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Plus-Tech Squeeze Box / PATE | Fakevox / Mo'Psycho (Sur La Plage)
Here, the Sur la Plage label have rounded up some more of Japan's off-kilter pop escapades for your delectation. And two wildly different beasts they are too. Fans of quirky cut-up pop adorned with cutesy roller rink organ sounds, gurgling kitsch synths and girly-girly vocals will be in hog heaven with the debut album release from Plus-Tech Squeeze Box (PSB to you). The radio dial panning of the opening track (Channel No. 17) alerts us to the fact that we are in for some serious eclecticism here. Unfortunately, Eurotrash, Bis, various 70s BBC sitcom themes, Pizzicato 5 and the cast of Deliverance have all been slugging it out in the box marked "eclectic" and no clear winner has yet emerged. PSB are too quirky for their own good, referencing everyone, pleasing no one. The whole world of sound collages is tackled with greater pop precision by Solex, and with more disturbing hilarity by People like us. As the musical landscape morphs from Coldcut style deck wrecking to pure pop to Euro disco to mutant hillbilly hoedowns, no clear direction emerges. Apart from reaching for the button marked "eject".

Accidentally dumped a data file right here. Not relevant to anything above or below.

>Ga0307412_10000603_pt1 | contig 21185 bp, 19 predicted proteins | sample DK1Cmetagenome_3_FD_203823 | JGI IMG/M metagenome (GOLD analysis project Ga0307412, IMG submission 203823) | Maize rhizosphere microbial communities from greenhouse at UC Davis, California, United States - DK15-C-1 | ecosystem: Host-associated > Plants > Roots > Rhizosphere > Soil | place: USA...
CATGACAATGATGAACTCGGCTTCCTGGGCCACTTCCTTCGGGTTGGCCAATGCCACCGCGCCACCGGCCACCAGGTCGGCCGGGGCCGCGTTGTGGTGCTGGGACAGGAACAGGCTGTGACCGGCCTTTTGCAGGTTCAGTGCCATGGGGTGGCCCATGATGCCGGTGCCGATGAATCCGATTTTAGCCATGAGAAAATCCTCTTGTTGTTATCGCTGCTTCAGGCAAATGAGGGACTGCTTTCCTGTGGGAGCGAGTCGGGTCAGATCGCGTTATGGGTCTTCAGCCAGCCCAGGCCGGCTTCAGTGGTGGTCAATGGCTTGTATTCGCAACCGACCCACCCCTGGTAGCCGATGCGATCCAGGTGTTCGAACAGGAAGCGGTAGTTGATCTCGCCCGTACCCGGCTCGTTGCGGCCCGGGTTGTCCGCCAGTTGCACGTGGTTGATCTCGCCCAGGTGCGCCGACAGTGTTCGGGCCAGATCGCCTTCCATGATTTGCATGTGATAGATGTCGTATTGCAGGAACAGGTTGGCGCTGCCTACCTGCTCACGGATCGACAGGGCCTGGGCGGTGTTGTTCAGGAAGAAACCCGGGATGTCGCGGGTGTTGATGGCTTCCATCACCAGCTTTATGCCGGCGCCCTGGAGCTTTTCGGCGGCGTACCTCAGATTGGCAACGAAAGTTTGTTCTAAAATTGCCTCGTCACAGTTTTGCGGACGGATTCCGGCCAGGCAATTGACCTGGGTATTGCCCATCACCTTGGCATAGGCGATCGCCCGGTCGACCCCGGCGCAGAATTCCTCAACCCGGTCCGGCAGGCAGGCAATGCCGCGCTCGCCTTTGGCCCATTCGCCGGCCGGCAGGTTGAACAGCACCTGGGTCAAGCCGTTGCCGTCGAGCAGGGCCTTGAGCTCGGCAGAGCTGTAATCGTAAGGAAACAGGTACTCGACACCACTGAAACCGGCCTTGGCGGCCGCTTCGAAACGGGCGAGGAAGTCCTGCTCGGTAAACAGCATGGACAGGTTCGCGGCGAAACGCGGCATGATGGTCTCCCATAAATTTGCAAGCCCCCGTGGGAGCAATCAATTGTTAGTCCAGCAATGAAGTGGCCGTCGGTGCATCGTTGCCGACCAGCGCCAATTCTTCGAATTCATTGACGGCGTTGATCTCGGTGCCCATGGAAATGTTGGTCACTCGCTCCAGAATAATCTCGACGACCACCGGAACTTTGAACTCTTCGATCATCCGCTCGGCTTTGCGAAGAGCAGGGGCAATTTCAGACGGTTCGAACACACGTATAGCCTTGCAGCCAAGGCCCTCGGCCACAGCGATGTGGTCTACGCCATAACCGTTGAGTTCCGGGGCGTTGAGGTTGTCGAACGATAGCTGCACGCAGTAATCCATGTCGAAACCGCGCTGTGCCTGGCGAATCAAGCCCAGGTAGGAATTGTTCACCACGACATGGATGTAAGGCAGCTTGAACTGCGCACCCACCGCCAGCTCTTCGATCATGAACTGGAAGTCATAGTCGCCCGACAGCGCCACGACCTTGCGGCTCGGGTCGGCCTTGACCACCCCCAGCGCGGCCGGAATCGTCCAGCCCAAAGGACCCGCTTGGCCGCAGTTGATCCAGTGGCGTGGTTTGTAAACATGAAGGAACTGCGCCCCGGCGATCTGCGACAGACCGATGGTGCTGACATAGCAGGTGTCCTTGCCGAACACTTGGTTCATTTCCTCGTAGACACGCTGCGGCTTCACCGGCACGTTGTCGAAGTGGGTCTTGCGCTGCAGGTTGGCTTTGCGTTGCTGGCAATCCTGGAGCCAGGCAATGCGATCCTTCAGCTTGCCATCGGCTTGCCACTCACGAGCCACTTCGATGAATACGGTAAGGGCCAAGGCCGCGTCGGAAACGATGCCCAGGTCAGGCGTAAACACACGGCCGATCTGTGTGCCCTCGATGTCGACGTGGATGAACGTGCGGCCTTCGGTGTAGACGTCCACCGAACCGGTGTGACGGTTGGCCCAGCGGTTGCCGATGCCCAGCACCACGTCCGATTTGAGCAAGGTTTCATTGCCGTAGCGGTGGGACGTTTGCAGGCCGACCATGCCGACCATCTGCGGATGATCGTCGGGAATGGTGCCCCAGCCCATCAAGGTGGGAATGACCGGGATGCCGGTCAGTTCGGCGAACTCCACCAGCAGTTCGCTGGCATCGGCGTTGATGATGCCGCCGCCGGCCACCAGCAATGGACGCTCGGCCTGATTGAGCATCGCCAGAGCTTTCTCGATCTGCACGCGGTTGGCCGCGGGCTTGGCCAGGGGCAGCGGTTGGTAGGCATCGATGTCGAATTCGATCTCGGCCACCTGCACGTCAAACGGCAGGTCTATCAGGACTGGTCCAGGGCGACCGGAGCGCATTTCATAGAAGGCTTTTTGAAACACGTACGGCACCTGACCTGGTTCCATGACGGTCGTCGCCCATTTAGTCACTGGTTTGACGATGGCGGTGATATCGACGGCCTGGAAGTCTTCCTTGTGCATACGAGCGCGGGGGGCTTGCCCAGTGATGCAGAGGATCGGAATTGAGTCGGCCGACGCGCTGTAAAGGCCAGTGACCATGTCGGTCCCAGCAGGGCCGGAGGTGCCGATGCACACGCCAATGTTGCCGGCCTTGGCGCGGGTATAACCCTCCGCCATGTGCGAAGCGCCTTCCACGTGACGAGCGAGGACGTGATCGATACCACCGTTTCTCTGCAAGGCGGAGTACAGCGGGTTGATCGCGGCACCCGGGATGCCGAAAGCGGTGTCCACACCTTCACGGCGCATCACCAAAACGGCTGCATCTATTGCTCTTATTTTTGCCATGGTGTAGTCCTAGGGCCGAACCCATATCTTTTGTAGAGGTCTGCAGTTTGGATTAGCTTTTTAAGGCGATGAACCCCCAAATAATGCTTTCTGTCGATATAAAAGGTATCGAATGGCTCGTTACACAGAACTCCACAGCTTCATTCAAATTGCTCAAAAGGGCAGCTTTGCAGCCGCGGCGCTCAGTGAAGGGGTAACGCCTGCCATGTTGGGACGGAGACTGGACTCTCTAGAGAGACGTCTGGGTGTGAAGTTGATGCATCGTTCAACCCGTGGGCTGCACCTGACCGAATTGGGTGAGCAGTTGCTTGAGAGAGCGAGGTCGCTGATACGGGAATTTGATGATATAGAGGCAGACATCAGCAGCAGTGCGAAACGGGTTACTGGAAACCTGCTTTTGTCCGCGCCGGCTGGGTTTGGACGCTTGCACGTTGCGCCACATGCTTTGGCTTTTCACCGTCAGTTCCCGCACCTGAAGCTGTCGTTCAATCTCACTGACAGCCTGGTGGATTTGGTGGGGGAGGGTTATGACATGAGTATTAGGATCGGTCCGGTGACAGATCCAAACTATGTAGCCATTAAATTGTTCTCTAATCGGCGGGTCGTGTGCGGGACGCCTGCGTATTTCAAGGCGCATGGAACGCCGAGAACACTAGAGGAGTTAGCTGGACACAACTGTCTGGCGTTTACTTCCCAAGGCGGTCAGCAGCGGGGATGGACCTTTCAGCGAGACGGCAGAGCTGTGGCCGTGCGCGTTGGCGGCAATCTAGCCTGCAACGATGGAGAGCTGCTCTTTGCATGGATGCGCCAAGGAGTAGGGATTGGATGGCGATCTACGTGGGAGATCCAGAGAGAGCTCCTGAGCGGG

In the wake PSB's onslaught of funster pop, thank heaven for some filthily over amped guitar throttling. Nobuyuki Ohashi's PATE offer a refreshing dose of dark paisley-pop, thankfully removed from the genre's fey overtones, with the welcome addition of Genta Matsumura (guitar/vox) and Takeshi Suzuki (drums) from cult Tokyo band Chicago Bass bringing some inspired performances to the party. Mo'Psycho is an exploration of the poppier end of the 60s psychedelic wedge. PATE hijack flights by the likes of the West Coast Pop Art Experimental band and Jefferson Airplane (I Wish I Could and Absolutely Nothing) and claim the retarded riffs of Iggy Stooge (Dusty Turned Into Dust) for their own. Indeed a sixties mood pervades the whole album, as the two charming instrumentals (Shinkai Cruise Parts 1 and 2), which attempt to wipe the smile from Brian Wilson's face, will testify. But it is the psychotic axe murdering of Matsumura that saves PATE from being mere revivalists. Lost My Name cooks up a storm of heavy power trio action. Elsewhere, the psych-out guitar torment of opening/closing tracks Suiheisen and Nesiehius (geddit?) recalls the molten power of Kawabata Makoto's axe attacks in the mighty Acid Mothers Temple and the Melting Paraiso UFO. And the final analysis? Mo'Psycho is equal parts Blue Cheer and Strawberry Alarm Clock and none the worse for it.

Simon Berkovitch
CWAS #9 - Winter 2002

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